If someone doesn’t understand it, I have a big problem with them.

Me and my SO eat very, very differently, now it’s stronger than ever when he often eats his plant-based carby food (temporal thing! I am the cook and I will figure out what to do as I always did, now it’s enough to handle my own drastic change) and I drink my coffee but will eat my carnivore dinner later. But it’s fine and dandy as we have no ethical differences, the practical ones isn’t too bad, we are both health-conscious and we don’t force dietary changes on the other (not like it’s usually possible between adults) because we think the other eats as healthy as they comfortably can.
If our thinking about things (nutrition, ethics, what is healthy for whom, respect for the other) would be vastly different, it would be a nightmare. Our own diet is our own business to some extent. Some common ground in the two diets helps a lot, though. Many people would find a big hole inside if they couldn’t eat the same food with their family. I love that too and usually do my best to prepare the same dish for both of us, no matter my actual diet but it’s really not the important thing. I am there at lunch, why does it matter if I eat something else or if I just drink water? We are together then. But we are different people and our (ideal) diet often reflects that.

(Doug) #33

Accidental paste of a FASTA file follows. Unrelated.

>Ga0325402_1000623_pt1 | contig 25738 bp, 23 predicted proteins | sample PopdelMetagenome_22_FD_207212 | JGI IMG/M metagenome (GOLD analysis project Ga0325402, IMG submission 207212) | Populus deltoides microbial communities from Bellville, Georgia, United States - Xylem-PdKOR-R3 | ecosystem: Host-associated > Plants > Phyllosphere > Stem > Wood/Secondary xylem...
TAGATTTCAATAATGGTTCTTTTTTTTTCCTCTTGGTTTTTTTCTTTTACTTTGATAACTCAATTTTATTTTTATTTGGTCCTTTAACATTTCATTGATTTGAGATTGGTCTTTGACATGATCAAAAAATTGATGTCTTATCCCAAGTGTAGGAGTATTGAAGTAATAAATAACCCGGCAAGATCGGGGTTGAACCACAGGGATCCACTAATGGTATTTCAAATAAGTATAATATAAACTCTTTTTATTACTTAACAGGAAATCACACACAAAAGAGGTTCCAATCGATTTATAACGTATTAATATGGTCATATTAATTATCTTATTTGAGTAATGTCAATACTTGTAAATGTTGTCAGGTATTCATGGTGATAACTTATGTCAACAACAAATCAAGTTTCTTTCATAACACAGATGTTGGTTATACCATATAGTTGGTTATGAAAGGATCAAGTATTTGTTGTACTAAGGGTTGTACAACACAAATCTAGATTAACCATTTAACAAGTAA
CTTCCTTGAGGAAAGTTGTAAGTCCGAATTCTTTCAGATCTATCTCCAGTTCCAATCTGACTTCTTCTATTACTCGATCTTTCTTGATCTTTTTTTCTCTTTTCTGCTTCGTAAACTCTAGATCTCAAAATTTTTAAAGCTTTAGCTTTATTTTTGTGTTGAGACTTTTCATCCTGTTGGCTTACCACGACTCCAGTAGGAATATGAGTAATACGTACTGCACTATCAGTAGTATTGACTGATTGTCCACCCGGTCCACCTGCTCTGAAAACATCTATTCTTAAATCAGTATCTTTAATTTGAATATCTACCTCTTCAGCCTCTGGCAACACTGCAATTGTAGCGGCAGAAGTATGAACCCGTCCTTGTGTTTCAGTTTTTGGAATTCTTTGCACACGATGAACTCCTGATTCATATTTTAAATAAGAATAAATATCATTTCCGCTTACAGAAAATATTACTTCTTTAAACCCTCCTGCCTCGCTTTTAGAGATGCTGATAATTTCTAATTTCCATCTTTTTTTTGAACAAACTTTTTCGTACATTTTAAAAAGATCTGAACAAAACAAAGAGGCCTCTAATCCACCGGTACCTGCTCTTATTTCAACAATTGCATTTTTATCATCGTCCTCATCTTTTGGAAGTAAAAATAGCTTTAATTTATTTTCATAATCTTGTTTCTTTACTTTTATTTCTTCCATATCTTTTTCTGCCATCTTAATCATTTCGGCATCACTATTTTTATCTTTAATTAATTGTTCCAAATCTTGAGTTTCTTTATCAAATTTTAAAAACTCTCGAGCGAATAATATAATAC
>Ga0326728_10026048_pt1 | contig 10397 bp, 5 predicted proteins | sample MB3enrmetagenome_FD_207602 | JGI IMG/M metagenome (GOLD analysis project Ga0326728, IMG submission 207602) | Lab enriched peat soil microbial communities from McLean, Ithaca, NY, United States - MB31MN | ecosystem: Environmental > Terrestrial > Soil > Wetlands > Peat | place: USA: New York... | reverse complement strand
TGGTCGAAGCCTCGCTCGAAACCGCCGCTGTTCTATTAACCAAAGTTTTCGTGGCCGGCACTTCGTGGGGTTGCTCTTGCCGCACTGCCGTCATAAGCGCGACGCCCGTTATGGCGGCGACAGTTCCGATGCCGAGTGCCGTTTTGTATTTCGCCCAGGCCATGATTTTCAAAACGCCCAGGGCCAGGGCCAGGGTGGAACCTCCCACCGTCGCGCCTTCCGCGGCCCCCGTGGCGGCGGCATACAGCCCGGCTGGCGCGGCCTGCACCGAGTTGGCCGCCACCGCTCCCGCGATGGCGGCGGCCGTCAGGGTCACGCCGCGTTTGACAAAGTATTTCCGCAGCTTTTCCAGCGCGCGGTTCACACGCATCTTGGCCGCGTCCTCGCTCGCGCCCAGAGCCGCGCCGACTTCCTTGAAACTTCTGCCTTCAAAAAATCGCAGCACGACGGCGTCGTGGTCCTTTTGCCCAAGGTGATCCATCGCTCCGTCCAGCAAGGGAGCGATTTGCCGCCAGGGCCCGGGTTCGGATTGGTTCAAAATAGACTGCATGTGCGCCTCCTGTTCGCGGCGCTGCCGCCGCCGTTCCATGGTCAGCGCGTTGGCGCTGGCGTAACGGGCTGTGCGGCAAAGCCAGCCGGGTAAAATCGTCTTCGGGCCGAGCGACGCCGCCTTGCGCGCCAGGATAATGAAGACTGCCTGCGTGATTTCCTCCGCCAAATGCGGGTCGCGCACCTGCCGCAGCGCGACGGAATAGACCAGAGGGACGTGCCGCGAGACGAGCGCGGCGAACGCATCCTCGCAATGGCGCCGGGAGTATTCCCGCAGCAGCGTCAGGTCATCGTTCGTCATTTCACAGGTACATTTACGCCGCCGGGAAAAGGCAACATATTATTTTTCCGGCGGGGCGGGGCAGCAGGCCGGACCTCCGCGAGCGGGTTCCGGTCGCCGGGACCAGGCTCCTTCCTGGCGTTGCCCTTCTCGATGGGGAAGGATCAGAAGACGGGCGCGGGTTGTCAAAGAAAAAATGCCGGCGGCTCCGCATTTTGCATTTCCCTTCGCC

I think this is a big thing - just how much would it bother her if you chowed down on a big ribeye or hunk of prime rib, in front of her?


It depends on the person and the vegan meal, actually. Or if one can eat their own meal immediately afterwards or before. Some of us have some specific conditions for a meal and breaking it is a nightmare. That is something a partner should accept too. Or any decent person, actually, if we explain it them and they trust us enough to believe us.


What’s veganism?

(Jane Reed) #37

I think it entirely fair for you to “test” her by doing what is normal for you in her presence, i.e. eat your meaty meals and discuss why carnivory is not just healthy but ethical. Yes, ethical. And also mention, half jokingly, that she should become an omnivore. What do you think might happen when your lifestyle and deeply held beliefs are front and center as they would be in an intimate relationship? It’s not just you who has to figure out if a vegan and a carnivore can live together.

(Jane Srygley) #38